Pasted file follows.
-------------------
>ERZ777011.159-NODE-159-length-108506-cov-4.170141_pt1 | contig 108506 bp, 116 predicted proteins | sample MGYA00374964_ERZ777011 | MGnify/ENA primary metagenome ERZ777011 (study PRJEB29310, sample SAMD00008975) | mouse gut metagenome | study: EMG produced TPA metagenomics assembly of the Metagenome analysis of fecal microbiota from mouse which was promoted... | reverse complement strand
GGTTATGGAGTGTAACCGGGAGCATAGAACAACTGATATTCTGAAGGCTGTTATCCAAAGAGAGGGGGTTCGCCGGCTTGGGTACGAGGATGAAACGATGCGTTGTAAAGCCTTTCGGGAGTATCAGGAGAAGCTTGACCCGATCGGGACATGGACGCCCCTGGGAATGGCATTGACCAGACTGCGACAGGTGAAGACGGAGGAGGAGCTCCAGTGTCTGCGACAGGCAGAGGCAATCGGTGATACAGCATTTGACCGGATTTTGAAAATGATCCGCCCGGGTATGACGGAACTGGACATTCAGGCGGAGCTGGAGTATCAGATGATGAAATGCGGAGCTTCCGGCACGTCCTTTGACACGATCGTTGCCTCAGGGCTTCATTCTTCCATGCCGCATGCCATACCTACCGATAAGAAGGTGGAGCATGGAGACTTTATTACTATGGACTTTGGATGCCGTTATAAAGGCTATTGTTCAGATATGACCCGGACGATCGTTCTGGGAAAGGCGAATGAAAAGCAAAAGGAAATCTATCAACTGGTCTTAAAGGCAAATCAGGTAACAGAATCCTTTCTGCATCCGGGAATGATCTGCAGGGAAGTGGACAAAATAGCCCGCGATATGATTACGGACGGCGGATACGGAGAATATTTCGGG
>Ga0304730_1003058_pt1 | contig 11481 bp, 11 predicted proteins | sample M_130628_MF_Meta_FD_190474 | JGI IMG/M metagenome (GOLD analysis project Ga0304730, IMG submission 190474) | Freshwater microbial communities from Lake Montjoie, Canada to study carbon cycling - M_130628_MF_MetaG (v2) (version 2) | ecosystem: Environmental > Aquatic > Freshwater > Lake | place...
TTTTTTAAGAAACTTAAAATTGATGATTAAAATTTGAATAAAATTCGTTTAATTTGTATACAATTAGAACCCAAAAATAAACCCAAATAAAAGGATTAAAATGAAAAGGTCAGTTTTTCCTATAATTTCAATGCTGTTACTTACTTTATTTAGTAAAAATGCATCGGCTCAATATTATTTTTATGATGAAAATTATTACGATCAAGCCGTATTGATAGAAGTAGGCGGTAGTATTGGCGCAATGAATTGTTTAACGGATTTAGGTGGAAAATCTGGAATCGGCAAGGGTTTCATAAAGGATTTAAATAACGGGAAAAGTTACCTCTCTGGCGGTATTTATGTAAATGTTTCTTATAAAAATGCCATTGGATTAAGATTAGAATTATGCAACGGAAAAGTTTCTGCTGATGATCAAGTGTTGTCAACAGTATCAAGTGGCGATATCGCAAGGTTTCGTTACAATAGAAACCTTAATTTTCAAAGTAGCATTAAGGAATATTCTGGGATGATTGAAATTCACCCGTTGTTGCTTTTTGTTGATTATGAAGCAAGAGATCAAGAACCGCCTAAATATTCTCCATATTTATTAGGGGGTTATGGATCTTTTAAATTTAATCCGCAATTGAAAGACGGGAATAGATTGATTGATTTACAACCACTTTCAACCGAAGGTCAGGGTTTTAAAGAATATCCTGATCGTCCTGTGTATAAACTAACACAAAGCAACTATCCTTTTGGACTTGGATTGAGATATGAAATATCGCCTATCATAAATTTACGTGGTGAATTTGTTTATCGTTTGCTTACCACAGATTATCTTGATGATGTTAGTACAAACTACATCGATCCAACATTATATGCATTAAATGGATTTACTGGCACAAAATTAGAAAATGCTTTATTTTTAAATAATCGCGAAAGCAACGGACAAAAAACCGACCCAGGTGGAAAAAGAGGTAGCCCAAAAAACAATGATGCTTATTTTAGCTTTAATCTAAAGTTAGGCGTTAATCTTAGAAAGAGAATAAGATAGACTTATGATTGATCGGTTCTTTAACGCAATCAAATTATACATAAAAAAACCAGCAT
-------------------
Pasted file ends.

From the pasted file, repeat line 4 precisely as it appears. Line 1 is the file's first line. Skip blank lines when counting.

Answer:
TTTTTTAAGAAACTTAAAATTGATGATTAAAATTTGAATAAAATTCGTTTAATTTGTATACAATTAGAACCCAAAAATAAACCCAAATAAAAGGATTAAAATGAAAAGGTCAGTTTTTCCTATAATTTCAATGCTGTTACTTACTTTATTTAGTAAAAATGCATCGGCTCAATATTATTTTTATGATGAAAATTATTACGATCAAGCCGTATTGATAGAAGTAGGCGGTAGTATTGGCGCAATGAATTGTTTAACGGATTTAGGTGGAAAATCTGGAATCGGCAAGGGTTTCATAAAGGATTTAAATAACGGGAAAAGTTACCTCTCTGGCGGTATTTATGTAAATGTTTCTTATAAAAATGCCATTGGATTAAGATTAGAATTATGCAACGGAAAAGTTTCTGCTGATGATCAAGTGTTGTCAACAGTATCAAGTGGCGATATCGCAAGGTTTCGTTACAATAGAAACCTTAATTTTCAAAGTAGCATTAAGGAATATTCTGGGATGATTGAAATTCACCCGTTGTTGCTTTTTGTTGATTATGAAGCAAGAGATCAAGAACCGCCTAAATATTCTCCATATTTATTAGGGGGTTATGGATCTTTTAAATTTAATCCGCAATTGAAAGACGGGAATAGATTGATTGATTTACAACCACTTTCAACCGAAGGTCAGGGTTTTAAAGAATATCCTGATCGTCCTGTGTATAAACTAACACAAAGCAACTATCCTTTTGGACTTGGATTGAGATATGAAATATCGCCTATCATAAATTTACGTGGTGAATTTGTTTATCGTTTGCTTACCACAGATTATCTTGATGATGTTAGTACAAACTACATCGATCCAACATTATATGCATTAAATGGATTTACTGGCACAAAATTAGAAAATGCTTTATTTTTAAATAATCGCGAAAGCAACGGACAAAAAACCGACCCAGGTGGAAAAAGAGGTAGCCCAAAAAACAATGATGCTTATTTTAGCTTTAATCTAAAGTTAGGCGTTAATCTTAGAAAGAGAATAAGATAGACTTATGATTGATCGGTTCTTTAACGCAATCAAATTATACATAAAAAAACCAGCAT